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Clinical Features and Outcomes of IPF Patients Hospitalized for Pulmonary Infection: A Japanese Cohort Study.

Clinical Features and Outcomes of IPF Patients Hospitalized for Pulmonary Infection: A Japanese Cohort Study.
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Yamazaki R, Nishiyama O, Sano H, Iwanaga T, Higashimoto Y, Kume H, Tohda Y,


Yamazaki R, Nishiyama O, Sano H, Iwanaga T, Higashimoto Y, Kume H, Tohda Y, (click to view)

Yamazaki R, Nishiyama O, Sano H, Iwanaga T, Higashimoto Y, Kume H, Tohda Y,

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PloS one 2016 12 1311(12) e0168164 doi 10.1371/journal.pone.0168164
Abstract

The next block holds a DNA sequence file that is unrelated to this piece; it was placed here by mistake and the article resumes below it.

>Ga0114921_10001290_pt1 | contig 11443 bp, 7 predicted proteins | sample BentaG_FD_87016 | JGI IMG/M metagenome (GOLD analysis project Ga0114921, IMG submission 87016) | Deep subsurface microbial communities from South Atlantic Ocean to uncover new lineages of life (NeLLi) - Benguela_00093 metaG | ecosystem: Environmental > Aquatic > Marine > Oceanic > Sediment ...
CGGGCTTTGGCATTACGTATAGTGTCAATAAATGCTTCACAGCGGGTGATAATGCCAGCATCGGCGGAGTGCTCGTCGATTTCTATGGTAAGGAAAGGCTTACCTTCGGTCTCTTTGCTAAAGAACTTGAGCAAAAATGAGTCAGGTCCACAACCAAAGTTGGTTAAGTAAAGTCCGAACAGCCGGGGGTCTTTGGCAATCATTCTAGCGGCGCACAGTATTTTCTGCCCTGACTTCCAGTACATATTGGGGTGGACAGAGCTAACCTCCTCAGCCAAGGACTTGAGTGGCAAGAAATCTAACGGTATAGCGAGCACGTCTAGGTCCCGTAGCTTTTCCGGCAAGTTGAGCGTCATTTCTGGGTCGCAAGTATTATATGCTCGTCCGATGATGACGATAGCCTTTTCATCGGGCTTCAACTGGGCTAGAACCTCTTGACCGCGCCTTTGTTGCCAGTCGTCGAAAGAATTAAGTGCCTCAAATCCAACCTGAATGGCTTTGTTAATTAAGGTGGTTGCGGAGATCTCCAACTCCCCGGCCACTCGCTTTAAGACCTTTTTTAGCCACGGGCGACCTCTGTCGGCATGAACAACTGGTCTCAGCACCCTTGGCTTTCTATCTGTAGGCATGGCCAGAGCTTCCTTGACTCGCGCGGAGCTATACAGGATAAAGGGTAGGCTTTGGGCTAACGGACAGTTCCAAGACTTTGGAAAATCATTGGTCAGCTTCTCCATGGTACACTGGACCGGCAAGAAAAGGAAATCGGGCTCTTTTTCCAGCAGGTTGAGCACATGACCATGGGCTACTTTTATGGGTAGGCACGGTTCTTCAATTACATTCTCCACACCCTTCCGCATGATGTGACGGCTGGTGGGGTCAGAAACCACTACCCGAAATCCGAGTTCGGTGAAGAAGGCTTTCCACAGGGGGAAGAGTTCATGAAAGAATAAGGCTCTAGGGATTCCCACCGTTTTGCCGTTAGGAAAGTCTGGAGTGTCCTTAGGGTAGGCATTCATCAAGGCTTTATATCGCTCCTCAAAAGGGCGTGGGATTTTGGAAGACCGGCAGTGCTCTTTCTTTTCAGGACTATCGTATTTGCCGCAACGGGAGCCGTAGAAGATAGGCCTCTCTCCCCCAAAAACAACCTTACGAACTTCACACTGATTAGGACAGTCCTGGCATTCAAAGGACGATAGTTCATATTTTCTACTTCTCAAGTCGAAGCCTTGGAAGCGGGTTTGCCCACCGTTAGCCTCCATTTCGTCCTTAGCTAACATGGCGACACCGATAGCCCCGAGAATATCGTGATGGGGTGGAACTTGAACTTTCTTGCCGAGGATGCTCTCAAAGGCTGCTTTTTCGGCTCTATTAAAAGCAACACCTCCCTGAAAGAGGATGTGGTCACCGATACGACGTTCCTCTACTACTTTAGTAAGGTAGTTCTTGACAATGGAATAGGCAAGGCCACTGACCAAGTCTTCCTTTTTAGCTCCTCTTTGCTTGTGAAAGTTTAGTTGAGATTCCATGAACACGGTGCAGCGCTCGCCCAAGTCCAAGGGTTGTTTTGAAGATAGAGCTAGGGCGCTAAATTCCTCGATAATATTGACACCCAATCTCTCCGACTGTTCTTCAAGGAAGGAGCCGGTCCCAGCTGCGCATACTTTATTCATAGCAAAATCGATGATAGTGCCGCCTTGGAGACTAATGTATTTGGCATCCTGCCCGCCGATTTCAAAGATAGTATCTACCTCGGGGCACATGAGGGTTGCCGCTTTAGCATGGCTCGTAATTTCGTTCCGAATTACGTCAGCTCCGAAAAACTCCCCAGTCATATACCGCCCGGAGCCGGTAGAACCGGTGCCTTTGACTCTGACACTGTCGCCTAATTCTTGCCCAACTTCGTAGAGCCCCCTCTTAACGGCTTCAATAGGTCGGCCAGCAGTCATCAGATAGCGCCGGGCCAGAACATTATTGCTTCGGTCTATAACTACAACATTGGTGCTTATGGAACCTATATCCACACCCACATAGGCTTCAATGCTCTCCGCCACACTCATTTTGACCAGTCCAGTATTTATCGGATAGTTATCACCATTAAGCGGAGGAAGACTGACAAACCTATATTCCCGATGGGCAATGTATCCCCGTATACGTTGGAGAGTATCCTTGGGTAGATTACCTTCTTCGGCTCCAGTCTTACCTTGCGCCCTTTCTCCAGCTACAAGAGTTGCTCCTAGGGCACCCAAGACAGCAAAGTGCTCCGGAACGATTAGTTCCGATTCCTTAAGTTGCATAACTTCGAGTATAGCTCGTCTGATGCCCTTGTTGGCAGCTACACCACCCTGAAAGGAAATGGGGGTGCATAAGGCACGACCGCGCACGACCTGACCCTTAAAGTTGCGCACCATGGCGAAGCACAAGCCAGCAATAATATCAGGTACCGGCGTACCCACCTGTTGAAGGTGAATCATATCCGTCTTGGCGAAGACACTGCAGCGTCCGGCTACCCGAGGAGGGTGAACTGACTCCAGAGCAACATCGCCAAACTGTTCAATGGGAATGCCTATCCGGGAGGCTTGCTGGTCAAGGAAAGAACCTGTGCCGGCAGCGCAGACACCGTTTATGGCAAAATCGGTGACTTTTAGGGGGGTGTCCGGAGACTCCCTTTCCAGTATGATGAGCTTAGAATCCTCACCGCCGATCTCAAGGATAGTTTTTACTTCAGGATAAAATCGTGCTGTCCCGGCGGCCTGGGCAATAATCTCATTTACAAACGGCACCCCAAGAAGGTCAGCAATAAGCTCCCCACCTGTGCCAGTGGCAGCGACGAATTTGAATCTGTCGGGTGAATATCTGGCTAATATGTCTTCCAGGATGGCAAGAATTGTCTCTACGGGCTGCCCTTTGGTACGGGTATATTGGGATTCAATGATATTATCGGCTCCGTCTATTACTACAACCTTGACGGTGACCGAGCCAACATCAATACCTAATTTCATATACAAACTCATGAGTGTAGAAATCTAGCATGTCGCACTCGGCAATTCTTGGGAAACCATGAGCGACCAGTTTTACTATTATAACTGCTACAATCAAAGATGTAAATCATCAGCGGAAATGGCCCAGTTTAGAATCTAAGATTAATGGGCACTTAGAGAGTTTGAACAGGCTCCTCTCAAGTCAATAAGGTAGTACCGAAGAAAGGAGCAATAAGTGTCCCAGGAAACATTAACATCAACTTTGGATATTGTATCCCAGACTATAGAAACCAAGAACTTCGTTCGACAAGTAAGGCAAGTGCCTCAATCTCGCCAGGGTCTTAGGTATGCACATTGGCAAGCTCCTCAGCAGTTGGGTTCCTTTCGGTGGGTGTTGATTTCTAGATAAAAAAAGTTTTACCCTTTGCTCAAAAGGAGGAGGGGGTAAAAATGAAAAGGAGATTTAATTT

Many patients with idiopathic pulmonary fibrosis (IPF) undergo hospitalizations due to pulmonary infections. We retrospectively investigated the characteristics of hospitalizations due to pulmonary infection in patients with IPF to elucidate causative pathogens and mortality. We reviewed patients with IPF who were admitted between January 2008 and December 2014 for pulmonary infections including pneumonia and bronchitis. The causative pathogen, the relationship between the site of pneumonia and existing IPF radiological patterns on high-resolution chest CT, and predictors of mortality were evaluated. Forty-eight IPF patients were hospitalized a totally of 81 times due to pulmonary infection during the study period. In the 48 first-time admissions after IPF diagnosis, causative pathogens were detected in 20 patients (41.6%). The most common pathogen was Haemophilus influenzae (14.5%) followed by Pseudomonas aeruginosa (4.1%), Staphylococcus aureus (4.1%), Branhamella catarrhalis (4.1%), and Klebsiella pneumoniae (4.1%). Among all 81 admissions, the most common pathogen was P. aeruginosa (12.3%), followed by H. influenzae (8.6%), S. aureus (6.1%) and Escherichia coli (4.9%). No relationship was observed between the detected pathogen and the site of pneumonia. The 30-day and hospital mortality rates were 14.5% and 18.7%, respectively. Pneumonia severity index on admission was significantly associated with both 30-day and hospital mortality. In conclusion, IPF patients hospitalized for pulmonary infections had high 30-day and hospital mortality. In contrast to community-acquired pneumonia, the causative pathogens mainly consisted of gram-negative bacteria. The PSI score may be a significant predictor of mortality. These results provide information for empiric antibiotic selection when treating IPF patients with pulmonary infections.

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